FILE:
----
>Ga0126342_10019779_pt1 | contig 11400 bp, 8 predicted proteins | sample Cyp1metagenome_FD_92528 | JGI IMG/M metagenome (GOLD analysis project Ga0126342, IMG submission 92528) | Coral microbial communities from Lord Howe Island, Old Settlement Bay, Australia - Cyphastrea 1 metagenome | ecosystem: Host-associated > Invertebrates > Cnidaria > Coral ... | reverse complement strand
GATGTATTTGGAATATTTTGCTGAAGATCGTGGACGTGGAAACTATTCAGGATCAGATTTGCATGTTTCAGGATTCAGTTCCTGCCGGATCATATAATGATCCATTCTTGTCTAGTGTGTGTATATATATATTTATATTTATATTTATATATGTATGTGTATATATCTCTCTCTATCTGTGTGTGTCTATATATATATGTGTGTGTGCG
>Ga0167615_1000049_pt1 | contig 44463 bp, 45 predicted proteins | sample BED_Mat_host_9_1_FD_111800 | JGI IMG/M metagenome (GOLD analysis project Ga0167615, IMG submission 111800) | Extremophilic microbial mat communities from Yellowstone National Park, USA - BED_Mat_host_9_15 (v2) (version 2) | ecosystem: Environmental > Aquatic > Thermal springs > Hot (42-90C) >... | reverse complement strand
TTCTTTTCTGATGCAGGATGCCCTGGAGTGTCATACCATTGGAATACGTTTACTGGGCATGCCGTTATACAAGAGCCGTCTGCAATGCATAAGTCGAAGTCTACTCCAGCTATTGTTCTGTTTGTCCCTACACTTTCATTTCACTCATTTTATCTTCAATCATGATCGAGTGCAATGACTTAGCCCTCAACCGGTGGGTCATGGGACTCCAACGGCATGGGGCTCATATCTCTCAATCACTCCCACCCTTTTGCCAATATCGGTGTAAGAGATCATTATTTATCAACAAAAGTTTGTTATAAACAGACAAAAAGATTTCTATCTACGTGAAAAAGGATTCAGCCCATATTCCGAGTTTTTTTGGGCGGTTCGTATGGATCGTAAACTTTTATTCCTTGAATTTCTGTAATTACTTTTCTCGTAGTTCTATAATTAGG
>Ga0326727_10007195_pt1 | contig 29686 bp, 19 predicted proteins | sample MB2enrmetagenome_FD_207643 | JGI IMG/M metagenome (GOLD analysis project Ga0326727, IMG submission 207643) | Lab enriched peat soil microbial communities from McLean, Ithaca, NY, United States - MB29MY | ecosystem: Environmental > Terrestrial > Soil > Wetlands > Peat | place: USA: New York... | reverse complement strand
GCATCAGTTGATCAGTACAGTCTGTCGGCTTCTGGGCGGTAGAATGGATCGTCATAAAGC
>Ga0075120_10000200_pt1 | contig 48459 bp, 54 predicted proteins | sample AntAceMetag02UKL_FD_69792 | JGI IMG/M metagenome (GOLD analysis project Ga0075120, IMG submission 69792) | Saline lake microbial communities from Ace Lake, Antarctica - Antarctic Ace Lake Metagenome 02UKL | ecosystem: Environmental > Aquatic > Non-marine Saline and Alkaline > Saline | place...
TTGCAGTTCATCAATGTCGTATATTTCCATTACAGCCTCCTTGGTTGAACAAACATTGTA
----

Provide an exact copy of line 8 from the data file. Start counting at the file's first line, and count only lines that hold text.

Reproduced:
TTGCAGTTCATCAATGTCGTATATTTCCATTACAGCCTCCTTGGTTGAACAAACATTGTA